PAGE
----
Learninsta presents the core concepts of Microbiology with high-quality research papers and topical review articles.

Medical Shigella dysenteriae

The genus Shigellaare exclusively parasites of human intestine and other primates. Shigella dysenteriae is the causative agent of bacillary dysentery or shigellosis in humans. It is a diarrheal illness which is characterized by frequent passage of bloodstained mucopurulent stools.

The four important species of the genus Shigella are: Shigella dysenteriae, Shigella flexneri, Shigella sonnei and Shigella boydii.


Shigella are short, Gram negative rods (0.5µm × 1-3 µm in size). They are non – motile, non – sporing and non – capsulated (Figure 7.12).
Medical Shigella dysenteriae img 1

Cultural Characteristics

  • They are aerobes and facultative anaerobes. Optimum temperature is 37°C and optimum pH – 7.4.
  • They can be grown on the following media and show the characteristic colony morphology (Table 7.10 & Figure 7.13)

Table 7.10: Colony morphology of Shigella


Colony Morphology

Nutrient Agar Colonies are circular, convex smooth and translucent
MacConkey Agar Colourless colonies
SS – Agar Colourless colonies

Medical Shigella dysenteriae img 2


Shigella dysenteriae produces toxins, which is of 3 types, namely, endotoxin, exotoxin and verocytotoxin. The mode of action of these toxins is illustrated in the Table 7.11.

Table 7.11: Various toxins of Shigelladysenteriae


Mode of Action

Endotoxin It is released ater autolysis, it has irritating effect on intestinal wall which causes diarrhea and subsequently intestinal ulcers.
Exotoxin It is a powerful toxin and acts as Enterotoxin as well as neurotoxin
As Enteroxin – It induces fluid accumulation
As Neurotoxin – It damages the endothelial cells of small blood vessels of CNS which results in polyneuritis and coma
Vero cytotoxin It acts on Vero cells


The pathogenic mechanism of Shigella dysenteriaeis discussed below in flowchart 7.5.

Source of Infection – Patient or carriers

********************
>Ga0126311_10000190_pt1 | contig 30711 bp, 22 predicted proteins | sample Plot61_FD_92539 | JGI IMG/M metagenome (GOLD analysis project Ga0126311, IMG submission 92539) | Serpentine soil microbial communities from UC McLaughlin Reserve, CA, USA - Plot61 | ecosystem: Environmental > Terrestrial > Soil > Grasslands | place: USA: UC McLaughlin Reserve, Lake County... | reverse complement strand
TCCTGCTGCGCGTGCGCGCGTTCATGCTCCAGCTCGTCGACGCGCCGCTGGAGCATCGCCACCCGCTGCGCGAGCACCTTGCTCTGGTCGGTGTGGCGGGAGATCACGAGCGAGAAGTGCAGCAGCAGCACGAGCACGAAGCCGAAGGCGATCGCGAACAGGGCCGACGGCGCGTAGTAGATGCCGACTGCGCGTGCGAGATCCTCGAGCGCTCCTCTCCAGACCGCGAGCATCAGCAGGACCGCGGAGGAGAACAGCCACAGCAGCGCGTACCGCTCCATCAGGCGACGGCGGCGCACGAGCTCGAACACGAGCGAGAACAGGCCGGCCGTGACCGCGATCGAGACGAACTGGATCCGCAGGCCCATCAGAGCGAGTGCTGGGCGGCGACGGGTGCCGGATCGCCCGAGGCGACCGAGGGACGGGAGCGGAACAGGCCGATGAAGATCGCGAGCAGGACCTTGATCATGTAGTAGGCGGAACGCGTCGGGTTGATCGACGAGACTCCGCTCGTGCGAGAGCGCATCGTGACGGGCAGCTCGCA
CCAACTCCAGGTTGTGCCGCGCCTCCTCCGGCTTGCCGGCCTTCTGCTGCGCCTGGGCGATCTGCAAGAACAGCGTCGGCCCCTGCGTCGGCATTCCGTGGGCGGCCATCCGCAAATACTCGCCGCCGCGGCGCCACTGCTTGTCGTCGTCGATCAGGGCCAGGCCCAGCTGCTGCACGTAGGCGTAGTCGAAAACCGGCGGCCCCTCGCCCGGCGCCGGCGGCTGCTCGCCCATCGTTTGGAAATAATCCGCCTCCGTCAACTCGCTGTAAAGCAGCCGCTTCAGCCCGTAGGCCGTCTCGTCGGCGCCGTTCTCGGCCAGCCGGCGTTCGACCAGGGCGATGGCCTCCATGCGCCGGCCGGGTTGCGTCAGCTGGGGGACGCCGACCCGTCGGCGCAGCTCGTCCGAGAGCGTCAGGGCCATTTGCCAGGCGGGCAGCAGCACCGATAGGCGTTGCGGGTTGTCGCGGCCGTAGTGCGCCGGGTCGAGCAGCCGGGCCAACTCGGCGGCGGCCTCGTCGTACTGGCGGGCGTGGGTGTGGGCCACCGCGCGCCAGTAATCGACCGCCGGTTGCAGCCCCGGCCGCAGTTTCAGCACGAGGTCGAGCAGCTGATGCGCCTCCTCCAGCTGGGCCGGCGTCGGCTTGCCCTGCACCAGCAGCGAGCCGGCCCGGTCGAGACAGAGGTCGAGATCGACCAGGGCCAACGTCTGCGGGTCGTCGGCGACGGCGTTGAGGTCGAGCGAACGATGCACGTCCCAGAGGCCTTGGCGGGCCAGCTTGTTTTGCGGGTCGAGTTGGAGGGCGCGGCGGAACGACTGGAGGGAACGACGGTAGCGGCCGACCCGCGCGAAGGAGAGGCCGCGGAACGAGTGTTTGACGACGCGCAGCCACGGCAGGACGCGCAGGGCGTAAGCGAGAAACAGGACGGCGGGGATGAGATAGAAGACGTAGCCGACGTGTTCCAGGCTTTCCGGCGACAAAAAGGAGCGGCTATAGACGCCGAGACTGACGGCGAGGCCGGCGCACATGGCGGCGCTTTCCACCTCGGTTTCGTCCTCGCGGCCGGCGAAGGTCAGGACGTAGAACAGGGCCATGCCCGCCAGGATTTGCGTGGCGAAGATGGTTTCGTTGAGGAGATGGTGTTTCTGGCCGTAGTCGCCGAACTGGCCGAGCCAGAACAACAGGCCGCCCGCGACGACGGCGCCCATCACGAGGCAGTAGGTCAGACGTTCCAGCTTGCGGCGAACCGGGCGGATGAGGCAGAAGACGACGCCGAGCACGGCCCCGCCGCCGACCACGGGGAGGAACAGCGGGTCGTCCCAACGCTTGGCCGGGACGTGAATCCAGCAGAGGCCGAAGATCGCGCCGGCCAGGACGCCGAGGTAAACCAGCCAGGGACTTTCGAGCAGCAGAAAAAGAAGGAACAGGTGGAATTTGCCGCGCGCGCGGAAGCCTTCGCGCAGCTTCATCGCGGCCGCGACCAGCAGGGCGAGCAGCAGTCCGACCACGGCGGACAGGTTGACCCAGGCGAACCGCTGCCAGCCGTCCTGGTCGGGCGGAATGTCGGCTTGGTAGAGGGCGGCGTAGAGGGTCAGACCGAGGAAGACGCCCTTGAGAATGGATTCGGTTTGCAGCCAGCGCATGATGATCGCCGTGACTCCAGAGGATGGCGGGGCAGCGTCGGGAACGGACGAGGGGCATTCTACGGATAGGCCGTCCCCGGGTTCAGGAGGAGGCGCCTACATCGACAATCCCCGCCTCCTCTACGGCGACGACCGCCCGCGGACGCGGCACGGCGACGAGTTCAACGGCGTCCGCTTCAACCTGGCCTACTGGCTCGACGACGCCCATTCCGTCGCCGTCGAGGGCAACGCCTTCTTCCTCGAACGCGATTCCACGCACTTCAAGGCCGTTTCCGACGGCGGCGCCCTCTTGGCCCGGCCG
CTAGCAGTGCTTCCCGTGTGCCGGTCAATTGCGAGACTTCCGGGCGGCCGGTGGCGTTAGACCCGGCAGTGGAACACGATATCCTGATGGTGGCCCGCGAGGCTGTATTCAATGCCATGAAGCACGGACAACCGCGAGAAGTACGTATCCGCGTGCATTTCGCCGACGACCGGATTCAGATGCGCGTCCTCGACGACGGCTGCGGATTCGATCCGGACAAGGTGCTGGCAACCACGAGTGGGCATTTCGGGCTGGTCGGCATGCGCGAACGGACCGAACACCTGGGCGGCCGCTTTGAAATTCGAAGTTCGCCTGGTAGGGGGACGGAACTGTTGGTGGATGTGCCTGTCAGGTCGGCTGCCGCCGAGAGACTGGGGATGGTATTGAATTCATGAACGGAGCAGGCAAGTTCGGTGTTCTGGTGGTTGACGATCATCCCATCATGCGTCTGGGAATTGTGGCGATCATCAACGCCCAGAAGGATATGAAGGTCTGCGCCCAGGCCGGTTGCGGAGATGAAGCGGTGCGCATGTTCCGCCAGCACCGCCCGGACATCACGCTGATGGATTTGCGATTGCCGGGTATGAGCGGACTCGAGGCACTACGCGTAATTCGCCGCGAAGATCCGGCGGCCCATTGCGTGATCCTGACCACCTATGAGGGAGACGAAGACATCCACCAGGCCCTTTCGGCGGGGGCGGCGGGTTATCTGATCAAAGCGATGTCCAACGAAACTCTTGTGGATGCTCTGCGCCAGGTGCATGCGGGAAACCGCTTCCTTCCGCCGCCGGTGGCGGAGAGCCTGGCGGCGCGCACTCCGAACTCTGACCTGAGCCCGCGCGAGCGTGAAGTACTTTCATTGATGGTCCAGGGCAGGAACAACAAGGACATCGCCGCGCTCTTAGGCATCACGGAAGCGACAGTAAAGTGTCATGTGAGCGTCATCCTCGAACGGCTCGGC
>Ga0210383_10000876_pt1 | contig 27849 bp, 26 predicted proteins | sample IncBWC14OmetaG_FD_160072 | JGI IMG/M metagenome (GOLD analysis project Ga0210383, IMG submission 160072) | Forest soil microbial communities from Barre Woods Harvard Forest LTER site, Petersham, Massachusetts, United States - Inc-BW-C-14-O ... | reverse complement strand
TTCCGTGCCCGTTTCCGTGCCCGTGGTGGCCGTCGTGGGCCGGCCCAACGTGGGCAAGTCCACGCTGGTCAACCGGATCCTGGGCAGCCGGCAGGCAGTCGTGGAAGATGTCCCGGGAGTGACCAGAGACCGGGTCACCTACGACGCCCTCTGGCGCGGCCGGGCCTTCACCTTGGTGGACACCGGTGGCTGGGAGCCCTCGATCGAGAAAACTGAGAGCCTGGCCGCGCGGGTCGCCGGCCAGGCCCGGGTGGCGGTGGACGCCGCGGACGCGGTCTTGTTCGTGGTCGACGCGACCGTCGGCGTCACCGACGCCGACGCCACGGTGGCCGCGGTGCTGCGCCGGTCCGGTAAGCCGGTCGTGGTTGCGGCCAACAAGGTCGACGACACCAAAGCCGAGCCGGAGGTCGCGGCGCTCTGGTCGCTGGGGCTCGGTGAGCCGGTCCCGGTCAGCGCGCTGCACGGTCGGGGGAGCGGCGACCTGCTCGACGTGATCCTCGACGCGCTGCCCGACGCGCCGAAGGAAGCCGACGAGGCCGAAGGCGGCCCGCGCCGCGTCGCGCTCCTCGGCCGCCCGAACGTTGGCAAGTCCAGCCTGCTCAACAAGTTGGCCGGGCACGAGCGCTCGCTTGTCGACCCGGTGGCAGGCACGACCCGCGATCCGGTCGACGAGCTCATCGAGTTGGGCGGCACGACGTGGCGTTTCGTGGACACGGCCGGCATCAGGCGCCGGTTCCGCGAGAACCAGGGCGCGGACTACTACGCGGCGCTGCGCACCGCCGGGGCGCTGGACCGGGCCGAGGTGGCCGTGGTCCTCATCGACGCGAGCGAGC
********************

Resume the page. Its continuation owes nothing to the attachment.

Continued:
Route of entry – faecal – oral route
Site of infection – Large intestine
Incubation Period – Less than 48 hours (1-7 days)
Mode of transmission – Food, finger, faeces and flies

Clinical Manifestations

  • Frequent passage of loose, scanty faeces containing blood and mucus.
  • Abdominal cramps and tenesmus (straining to defecate).
  • Fever and vomiting.
  • Hemolytic uremic syndrome (It is a condition caused by the abnormal destruction of red blood cells)

Laboratory Diagnosis

Fresh stool is collected.

Direct Microscopy:
Saline and Lugol’s iodine preparation of faeces show large number of pus cells, and erythrocytes.

For inoculation, it is best to use mucus flakes (if present in the specimen) on MacConkey agar and SS agar. After overnight incubation at 37°C, the plates are observed for characteristic colonies, which is confirmed by Grams staining and biochemical reactions.

Treatment and Prevention

  • Uncomplicated shigellosis is a self – limiting condition that usually recovers spontaneously.
  • In acute cases, oral rehydration therapy (ORT) is done.
  • In all severe cases, the choice of antibiotic should be based on the sensitivity of prevailing strain.
  • Many strains are sensitive to Nalidixic acid and Norfloxacin.
  • Improving personal and environmental sanitation.
  • The detection and treatment of patients and carriers.